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Live Cell Lineage Tracing of Dormant Cancer Cells

Abstract
Breast cancer is a leading cause of global cancer-related deaths, and metastasis is the overwhelming culprit of poor patient prognosis. The most nefarious aspect of metastasis is dormancy, a prolonged period between primary tumor resection and relapse. Current therapies are insufficient at killing dormant cells; thus, they can remain quiescent in the body for decades until eventually undergoing a phenotypic switch, resulting in metastases that are more adaptable and more drug resistant. Unfortunately, dormancy has few in vitro models, largely because lab-derived cell lines are highly proliferative. Existing models address tumor dormancy, not cellular dormancy, because tracking individual cells is technically challenging. To combat this problem, we adapted a live cell lineage approach to find and track individual dormant cells, distinguishing them from proliferative and dying cells over multiple days. We applied this approach across a range of different in vitro microenvironments. Our approach revealed that the proportion of cells that exhibited long-term quiescence was regulated by both cell intrinsic and extrinsic factors, with the most dormant cells found in 3D collagen gels. We envision that this approach will prove useful to biologists and bioengineers in the dormancy community to identify, quantify, and study dormant tumor cells.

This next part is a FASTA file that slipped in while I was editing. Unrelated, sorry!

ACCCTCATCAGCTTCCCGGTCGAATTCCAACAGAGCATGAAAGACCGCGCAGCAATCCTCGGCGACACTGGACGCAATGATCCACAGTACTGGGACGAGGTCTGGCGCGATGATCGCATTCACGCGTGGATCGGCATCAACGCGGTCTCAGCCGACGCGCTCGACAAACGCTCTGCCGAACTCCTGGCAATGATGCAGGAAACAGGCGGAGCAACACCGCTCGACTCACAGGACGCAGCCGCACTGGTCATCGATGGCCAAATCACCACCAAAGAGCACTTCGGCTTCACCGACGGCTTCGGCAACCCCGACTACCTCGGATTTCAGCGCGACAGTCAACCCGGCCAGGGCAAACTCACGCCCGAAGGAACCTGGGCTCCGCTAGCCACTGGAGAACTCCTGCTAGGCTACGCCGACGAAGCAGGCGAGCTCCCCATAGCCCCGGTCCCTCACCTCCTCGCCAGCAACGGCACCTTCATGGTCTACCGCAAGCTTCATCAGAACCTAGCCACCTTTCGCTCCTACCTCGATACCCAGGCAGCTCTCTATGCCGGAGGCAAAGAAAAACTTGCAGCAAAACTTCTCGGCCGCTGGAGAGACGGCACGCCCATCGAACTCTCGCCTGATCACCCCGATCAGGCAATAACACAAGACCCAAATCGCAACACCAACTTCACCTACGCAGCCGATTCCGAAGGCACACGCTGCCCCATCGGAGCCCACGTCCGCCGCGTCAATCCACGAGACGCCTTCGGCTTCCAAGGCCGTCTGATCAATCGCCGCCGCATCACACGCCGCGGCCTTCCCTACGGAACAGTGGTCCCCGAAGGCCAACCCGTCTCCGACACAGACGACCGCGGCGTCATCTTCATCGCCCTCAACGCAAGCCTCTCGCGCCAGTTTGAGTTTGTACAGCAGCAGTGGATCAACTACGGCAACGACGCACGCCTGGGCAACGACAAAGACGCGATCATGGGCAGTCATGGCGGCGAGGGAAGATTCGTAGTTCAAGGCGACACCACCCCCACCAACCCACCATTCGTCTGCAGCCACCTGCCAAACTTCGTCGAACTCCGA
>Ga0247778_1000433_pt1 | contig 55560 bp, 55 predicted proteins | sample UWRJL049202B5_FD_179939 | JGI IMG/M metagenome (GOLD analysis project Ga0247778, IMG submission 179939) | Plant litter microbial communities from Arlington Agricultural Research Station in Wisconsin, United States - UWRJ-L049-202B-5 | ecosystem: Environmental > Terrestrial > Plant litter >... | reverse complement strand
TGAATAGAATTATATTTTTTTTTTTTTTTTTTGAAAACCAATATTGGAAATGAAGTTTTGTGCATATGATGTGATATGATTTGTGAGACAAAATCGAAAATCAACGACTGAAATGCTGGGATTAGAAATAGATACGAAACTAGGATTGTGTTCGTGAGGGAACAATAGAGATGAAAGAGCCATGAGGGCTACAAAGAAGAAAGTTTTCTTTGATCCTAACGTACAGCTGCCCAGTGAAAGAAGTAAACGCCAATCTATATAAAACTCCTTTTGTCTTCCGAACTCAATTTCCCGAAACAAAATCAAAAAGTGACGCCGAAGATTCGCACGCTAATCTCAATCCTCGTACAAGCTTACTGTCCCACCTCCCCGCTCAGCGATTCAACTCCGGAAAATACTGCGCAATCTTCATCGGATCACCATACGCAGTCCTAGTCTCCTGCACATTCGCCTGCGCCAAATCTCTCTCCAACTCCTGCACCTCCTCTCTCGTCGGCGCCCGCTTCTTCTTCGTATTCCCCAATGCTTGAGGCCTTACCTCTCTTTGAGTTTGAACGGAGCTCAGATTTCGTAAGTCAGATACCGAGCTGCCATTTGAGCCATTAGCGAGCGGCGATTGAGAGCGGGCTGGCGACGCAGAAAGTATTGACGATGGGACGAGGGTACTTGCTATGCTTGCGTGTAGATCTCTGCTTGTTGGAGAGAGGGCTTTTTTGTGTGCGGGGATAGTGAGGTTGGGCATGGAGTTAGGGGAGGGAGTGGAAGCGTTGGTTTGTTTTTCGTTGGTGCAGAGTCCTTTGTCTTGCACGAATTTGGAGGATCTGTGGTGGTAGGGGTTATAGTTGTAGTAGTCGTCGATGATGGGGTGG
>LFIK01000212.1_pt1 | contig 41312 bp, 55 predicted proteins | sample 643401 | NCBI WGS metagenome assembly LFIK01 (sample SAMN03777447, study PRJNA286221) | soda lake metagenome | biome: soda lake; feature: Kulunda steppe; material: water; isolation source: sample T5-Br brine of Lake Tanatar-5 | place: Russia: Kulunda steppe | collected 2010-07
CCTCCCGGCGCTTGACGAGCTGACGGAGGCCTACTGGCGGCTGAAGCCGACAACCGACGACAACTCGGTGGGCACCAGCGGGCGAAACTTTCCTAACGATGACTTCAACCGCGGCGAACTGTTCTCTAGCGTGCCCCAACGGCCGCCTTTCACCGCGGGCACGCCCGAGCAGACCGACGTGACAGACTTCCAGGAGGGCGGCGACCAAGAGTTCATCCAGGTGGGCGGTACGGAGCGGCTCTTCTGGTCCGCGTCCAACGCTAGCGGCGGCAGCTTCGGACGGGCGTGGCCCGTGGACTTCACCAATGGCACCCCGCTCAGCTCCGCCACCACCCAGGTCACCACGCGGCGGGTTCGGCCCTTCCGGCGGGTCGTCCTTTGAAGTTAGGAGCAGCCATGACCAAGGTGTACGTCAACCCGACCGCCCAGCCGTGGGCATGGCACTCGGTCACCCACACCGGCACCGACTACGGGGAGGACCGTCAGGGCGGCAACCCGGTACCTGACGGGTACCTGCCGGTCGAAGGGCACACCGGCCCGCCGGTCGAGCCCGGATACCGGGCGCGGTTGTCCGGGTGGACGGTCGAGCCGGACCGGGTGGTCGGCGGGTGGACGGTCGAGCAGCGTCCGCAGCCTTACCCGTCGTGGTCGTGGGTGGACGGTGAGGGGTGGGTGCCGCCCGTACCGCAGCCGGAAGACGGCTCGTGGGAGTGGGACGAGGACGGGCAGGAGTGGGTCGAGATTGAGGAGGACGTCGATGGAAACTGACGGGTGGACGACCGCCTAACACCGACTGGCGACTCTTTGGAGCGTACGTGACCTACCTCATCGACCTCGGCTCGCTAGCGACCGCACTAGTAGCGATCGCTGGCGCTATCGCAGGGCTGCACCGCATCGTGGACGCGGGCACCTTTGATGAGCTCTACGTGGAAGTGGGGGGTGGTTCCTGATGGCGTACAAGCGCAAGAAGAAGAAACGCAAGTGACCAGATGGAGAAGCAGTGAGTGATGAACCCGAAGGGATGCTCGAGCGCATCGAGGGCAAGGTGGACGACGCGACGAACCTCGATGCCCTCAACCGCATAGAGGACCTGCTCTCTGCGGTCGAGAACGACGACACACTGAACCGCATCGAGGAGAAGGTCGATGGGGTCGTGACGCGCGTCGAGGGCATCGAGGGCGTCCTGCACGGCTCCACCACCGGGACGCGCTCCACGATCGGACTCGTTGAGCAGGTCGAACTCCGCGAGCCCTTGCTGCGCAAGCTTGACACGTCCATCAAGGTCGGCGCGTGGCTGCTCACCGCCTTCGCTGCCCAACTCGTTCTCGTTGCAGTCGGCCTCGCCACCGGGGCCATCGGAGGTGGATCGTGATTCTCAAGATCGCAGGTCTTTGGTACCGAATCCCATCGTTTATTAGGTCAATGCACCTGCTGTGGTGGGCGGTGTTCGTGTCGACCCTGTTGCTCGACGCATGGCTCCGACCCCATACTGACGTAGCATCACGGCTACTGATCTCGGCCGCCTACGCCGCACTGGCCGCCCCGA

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article
Date
2023-01-01
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UMass Amherst Open Access Policy
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http://creativecommons.org/licenses/by/4.0/
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